Racism is a disease in society. We’re all equal. I don’t care what their color is, or religion. Just as long as they’re human beings they’re my buddies.

Mandawuy Yunupingu

This quote by Mandawuy Yunupingu emphasises the damaging effects of racism on society.

Yunupingu acknowledges that all people are equal, regardless of their skin colour or religion, and that racism is a societal disease that needs to be eradicated.

He stresses that everyone, regardless of race or religion, is a human being and should be treated as such. Yunupingu’s message is one of unity and inclusivity, promoting the idea that all people can be friends and allies if they see each other as equals.

It serves as a reminder of the importance of respecting and valuing diversity in all its forms.

The more you know, the less you need.

Australian Aboriginal saying

This Aboriginal quote from culture emphasises the importance of knowledge and understanding. The idea is that as we gain more knowledge and insight into the world around us, we become less reliant on material possessions and external sources of validation.

Instead, we are able to find contentment and fulfilment from within.

This concept of simplicity and self-sufficiency is often associated with Indigenous cultures around the world, as they have traditionally lived in harmony with nature and relied on their own skills and knowledge to survive.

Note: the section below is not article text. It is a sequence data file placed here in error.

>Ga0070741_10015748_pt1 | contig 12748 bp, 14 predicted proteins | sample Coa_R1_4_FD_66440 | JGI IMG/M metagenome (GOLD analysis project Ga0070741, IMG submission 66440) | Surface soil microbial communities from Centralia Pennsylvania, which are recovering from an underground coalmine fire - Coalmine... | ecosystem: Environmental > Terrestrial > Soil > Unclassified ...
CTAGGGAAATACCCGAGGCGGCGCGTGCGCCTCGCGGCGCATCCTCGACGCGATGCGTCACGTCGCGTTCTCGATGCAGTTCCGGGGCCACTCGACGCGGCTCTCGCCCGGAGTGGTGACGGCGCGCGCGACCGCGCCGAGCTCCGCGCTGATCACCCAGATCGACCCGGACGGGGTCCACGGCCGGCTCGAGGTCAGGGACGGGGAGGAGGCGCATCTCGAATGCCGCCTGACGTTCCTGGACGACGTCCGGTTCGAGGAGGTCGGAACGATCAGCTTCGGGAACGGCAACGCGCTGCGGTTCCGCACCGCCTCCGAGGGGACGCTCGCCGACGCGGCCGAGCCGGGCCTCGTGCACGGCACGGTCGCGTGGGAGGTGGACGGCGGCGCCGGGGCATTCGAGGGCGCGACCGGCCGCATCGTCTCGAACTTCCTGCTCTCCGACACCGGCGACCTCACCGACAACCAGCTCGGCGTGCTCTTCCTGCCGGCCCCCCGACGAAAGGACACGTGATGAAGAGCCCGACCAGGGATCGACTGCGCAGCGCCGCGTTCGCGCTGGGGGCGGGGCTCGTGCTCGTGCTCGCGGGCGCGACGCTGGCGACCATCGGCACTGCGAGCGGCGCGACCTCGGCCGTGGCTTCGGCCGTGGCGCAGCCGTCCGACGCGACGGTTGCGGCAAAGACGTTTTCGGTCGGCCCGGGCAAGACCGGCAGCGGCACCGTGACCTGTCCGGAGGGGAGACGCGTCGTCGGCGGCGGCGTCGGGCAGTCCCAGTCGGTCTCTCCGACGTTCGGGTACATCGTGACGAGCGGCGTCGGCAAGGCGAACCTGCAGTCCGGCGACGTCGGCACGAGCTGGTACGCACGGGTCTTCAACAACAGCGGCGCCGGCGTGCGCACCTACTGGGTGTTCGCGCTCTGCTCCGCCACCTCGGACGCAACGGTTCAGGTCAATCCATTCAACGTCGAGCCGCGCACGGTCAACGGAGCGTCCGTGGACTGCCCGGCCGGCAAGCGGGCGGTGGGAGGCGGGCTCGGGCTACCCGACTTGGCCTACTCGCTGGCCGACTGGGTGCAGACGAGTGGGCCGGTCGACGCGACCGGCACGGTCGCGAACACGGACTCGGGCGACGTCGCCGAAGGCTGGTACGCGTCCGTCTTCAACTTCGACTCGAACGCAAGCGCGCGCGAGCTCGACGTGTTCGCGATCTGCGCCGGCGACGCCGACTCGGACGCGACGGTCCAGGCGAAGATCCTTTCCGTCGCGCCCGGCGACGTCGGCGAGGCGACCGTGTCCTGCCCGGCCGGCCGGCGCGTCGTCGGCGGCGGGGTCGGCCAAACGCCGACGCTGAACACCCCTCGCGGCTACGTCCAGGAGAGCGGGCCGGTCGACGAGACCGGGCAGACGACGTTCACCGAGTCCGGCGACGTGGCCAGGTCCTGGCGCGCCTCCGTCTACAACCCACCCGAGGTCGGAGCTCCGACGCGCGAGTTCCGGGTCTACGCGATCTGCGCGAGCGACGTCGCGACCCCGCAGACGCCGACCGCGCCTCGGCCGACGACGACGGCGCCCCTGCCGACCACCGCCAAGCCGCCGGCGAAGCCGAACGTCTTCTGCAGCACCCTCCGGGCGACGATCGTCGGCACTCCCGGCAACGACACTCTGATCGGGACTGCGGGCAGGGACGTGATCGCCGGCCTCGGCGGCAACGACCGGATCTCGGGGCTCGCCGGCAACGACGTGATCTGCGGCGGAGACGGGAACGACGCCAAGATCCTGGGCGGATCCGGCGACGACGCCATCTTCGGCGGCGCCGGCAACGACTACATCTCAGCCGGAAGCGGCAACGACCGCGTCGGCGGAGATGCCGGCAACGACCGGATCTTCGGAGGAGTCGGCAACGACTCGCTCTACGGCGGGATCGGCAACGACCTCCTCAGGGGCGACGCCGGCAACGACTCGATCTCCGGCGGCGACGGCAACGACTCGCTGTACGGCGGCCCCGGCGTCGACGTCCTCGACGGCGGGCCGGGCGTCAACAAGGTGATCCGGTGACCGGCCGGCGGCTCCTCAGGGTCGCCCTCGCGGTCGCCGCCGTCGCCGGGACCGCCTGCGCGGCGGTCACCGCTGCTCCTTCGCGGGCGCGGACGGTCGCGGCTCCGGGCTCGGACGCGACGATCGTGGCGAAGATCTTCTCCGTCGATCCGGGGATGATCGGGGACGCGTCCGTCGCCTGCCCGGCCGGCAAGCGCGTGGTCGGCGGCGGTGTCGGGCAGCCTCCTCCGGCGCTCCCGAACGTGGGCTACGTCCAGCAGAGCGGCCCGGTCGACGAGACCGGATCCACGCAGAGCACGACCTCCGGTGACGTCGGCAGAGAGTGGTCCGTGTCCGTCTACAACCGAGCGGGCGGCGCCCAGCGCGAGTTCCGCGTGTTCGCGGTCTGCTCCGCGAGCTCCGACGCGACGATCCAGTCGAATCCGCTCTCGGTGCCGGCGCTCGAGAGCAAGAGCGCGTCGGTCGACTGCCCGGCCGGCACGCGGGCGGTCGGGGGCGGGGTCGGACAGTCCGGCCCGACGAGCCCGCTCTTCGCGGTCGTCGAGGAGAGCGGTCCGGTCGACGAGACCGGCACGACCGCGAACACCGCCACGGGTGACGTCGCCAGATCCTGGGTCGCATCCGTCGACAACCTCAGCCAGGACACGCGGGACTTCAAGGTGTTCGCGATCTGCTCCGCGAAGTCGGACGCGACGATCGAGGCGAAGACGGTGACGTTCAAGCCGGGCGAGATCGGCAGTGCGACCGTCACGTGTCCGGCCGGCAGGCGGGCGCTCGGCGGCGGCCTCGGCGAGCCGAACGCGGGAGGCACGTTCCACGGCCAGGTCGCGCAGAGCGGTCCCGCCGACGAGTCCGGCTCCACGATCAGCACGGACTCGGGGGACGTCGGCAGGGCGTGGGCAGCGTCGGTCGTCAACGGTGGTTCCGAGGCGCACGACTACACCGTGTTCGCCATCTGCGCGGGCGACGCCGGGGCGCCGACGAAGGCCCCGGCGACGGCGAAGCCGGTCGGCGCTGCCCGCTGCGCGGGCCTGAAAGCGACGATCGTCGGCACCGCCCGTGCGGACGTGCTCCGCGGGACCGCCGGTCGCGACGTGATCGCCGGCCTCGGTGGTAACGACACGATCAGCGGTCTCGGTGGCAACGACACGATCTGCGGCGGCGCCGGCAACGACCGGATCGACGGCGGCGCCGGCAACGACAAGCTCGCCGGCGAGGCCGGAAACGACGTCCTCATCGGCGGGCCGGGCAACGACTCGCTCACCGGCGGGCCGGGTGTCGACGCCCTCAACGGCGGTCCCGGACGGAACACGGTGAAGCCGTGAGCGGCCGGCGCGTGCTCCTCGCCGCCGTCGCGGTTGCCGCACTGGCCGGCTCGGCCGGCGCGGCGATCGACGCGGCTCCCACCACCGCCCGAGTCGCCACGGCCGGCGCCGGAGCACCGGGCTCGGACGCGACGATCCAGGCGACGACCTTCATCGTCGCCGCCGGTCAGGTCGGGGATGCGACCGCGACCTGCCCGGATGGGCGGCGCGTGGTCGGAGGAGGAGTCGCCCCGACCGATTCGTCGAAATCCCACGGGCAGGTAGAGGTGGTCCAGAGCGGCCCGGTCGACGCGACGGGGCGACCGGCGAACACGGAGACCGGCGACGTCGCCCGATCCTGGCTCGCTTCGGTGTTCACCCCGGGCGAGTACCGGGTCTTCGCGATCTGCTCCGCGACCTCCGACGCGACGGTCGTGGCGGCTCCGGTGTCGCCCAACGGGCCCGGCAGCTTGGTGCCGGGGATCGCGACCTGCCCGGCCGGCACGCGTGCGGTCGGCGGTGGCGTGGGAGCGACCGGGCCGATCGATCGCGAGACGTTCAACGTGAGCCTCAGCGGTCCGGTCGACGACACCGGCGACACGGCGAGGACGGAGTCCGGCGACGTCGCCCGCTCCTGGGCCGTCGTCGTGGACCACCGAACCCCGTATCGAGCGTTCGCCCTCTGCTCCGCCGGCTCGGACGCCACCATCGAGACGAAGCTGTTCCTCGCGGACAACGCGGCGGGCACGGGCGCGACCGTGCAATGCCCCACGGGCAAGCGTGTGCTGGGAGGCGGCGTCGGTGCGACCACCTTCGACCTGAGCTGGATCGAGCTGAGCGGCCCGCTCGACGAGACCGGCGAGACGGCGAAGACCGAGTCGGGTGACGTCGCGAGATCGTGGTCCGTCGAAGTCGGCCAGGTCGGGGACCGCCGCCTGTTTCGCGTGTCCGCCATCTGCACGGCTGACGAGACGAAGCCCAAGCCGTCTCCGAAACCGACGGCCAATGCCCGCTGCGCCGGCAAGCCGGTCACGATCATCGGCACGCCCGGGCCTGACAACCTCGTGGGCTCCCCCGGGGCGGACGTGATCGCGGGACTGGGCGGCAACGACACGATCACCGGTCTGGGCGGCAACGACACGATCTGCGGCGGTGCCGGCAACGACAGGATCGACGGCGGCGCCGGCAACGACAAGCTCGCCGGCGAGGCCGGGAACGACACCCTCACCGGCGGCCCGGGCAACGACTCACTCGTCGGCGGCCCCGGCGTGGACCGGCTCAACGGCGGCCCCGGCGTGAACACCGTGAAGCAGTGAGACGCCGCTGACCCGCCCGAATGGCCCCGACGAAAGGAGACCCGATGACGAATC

In a modern society that often values consumerism and excess, this quote serves as a reminder of the importance of learning and personal growth as a path to happiness and contentment.

To us, health is about so much more than simply not being sick. It’s about getting a balance between physical, mental, emotional, cultural and spiritual health. Health and healing are interwoven, which means that one can’t be separated from the other.

Dr Tamara Mackean

This quote by Dr Tamara Mackean highlights the holistic approach to health and healing that is central to Indigenous cultures in Australia.

To Indigenous peoples, health is not just the absence of illness but a state of complete physical, mental, emotional, cultural and spiritual well-being. All these aspects of health are interconnected and cannot be separated from one another.

Health and healing go hand in hand, and healing is not just about curing an illness but also about restoring balance and harmony to the whole person.

This holistic approach recognizes the importance of cultural identity and connection to the land and community in achieving optimal health and well-being. It emphasizes the need for individuals to take responsibility for their health and to work in partnership with healthcare providers to achieve their health goals.